Police Commissioner Charles H. Ramsey says he is trying to detect a pattern in the killings of five Philadelphia officers since he took over last year - the highest line-of-duty casualty rate of any force in the nation.
"Is there some kind of radicalization going on?" Ramsey asked in an interview yesterday as his department prepared for Friday's burial of the latest victim, Officer John Pawlow-ski. "That could be a part of it. Is it just a violent subculture that we have here that's deeply ingrained?"
The question gnaws at Ramsey, who said the department also was looking at the circumstances surrounding several recent fatal shootings of civilians who police said had drawn weapons on officers.
"You have to question whether or not things in the system work the way they're supposed to work," he said. "And I would argue very strongly that they don't."
Three of the five officers killed since last year were singled out and shot. The alleged killers had extensive criminal records. The two other officers were killed in car crashes, struck by fleeing felons.
Philadelphia's casualties run counter to national trends. Nationwide, 140 officers were killed in the line of duty last year, including 41 by gunfire - the lowest number in five decades, according to the National Law Enforcement Officers Memorial Fund. Police killings have been declining steadily since the 1970s because of improvements in equipment, training, and trauma care.
Ramsey was infuriated by Friday night's slaying of Pawlowski, who police said was killed by Rasheed Scruggs. They said Scruggs had warned a cabdriver he had robbed not to call 911 or he would kill the police who responded.
On Saturday, Ramsey described Scruggs as an unsalvageable career criminal who had survived a barrage of retaliatory police gunfire after he fired at Pawlowski. Ramsey said Scruggs "wasn't hit enough" by police.
Ramsey said he believed that Scruggs and others who fire on police without hesitation have little fear of a criminal justice system that he said too often lets violent criminals go free despite repeat offenses.
"I don't know if it is a contempt for law enforcement, but they do not fear the system," Ramsey said. "People have to understand there are serious consequences should you choose to commit crime, especially violent crime. And, right now, that's not a message I see being sent."
Ramsey said he saw little fault with the department's procedures. He said Pawlowski, 25, a five-year veteran, had followed department rules when he approached Scruggs, who fired a gun hidden in his pocket. The fatal bullet struck Pawlowski in the chest, above his Kevlar vest. "The officer did everything that he should have done," Ramsey said. "He had his vest on. He responded to a call. He's ordering the guy to take his hands out of his pockets. He doesn't see a weapon, so the weapon's fired before has a chance to really react.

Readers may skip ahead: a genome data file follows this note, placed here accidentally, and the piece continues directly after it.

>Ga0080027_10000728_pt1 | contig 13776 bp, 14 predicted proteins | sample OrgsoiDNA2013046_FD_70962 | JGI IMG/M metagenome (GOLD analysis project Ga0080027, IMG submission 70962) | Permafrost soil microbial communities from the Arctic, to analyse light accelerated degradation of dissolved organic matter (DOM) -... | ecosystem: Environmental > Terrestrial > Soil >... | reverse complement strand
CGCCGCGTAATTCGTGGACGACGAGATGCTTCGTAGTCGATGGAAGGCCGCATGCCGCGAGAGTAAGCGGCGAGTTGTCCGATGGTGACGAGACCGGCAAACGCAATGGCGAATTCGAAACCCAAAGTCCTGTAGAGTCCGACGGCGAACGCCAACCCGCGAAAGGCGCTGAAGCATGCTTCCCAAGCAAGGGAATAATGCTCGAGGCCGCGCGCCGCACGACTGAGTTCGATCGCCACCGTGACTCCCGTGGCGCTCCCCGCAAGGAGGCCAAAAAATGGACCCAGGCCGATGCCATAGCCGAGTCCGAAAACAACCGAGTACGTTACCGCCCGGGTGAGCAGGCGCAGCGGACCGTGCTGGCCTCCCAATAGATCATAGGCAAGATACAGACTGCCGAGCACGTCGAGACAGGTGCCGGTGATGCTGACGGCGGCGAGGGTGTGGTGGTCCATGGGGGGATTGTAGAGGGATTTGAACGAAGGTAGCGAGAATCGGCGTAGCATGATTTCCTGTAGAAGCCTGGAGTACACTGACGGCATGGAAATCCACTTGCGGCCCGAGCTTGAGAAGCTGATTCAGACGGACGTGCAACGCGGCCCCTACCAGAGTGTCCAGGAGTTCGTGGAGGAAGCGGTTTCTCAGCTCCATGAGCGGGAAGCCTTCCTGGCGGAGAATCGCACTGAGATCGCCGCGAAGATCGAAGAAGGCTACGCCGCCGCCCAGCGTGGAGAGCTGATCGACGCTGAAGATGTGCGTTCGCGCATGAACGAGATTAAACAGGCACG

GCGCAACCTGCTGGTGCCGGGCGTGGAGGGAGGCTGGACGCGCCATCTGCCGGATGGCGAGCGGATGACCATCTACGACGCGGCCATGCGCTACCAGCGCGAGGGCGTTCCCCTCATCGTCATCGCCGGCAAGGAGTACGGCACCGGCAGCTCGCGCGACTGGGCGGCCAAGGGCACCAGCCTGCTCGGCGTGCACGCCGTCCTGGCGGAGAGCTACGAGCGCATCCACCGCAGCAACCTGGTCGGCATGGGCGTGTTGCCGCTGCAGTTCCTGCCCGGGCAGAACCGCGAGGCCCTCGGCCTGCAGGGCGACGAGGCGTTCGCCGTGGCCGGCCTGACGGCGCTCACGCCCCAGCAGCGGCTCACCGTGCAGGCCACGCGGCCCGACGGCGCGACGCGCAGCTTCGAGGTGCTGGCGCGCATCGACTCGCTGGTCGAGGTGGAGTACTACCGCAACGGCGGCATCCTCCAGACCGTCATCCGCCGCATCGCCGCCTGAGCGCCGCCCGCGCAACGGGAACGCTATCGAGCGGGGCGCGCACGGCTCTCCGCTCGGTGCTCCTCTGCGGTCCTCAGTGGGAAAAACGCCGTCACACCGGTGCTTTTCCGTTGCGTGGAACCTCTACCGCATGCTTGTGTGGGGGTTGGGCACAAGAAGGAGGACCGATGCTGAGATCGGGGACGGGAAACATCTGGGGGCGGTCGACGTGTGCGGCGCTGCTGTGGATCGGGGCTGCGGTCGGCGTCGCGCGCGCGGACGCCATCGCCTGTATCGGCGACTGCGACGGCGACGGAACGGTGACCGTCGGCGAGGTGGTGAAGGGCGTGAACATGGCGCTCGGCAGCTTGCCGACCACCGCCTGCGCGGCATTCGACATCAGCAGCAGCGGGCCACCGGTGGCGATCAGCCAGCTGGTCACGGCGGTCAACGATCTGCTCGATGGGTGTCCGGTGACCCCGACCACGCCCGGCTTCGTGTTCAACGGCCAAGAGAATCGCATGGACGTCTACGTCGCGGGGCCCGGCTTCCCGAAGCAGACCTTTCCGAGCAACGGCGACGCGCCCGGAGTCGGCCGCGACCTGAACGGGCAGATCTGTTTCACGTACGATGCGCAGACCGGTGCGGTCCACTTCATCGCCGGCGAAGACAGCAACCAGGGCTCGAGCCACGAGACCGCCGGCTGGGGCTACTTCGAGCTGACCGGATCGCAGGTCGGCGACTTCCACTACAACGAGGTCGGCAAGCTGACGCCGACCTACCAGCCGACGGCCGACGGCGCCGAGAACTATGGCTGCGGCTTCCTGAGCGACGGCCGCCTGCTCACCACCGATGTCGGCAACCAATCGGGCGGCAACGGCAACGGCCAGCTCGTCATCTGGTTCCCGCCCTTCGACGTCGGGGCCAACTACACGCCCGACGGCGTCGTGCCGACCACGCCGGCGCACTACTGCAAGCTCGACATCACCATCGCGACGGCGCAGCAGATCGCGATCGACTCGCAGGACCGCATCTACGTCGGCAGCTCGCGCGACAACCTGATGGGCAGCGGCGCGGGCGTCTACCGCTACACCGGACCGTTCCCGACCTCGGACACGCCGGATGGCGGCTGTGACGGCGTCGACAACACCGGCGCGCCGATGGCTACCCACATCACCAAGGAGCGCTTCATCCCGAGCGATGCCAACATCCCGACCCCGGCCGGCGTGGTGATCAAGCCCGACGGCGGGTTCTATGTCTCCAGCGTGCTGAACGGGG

"Had he fired not seeing a weapon, if the guy had a cell phone in his pocket, we'd be having a different conversation right now about why did he shoot when he didn't see a weapon."
Two of the officers killed last year also were gunned down methodically.
Officer Patrick McDonald was fatally shot Sept. 23 in North Philadelphia after being wounded by a parole violator, who then stood over McDonald and shot him repeatedly. Sgt. Stephen Liczbinski died May 3 while pursuing bank robbers in Port Richmond, killed by a single shot from a military carbine. The two other officers killed last year were Officer Isabel Nazario, 40, who died Sept. 5 after her patrol car was struck by a stolen SUV in the Mantua neighborhood, and Sgt. Timothy Simpson, who died Nov. 17 of injuries sustained in an automobile accident.
A month ago, Ramsey met with some of the families of slain officers to seek their advice about organizing a "family-support unit" within the department to provide long-term assistance, particularly to the officers' children.
Ramsey said the unit might help arrange benefits, psychological care, and education for survivors. The assistance would supplement the fund-raising drives that supporters frequently organize to raise money to help the families.
Now, with the death of Officer Pawlowski, whose widow is five months pregnant with their first child, the need for long-term help is even greater, Ramsey said.
"They're part of our family now," he said, "and I think we have an obligation to help with any issues they may have."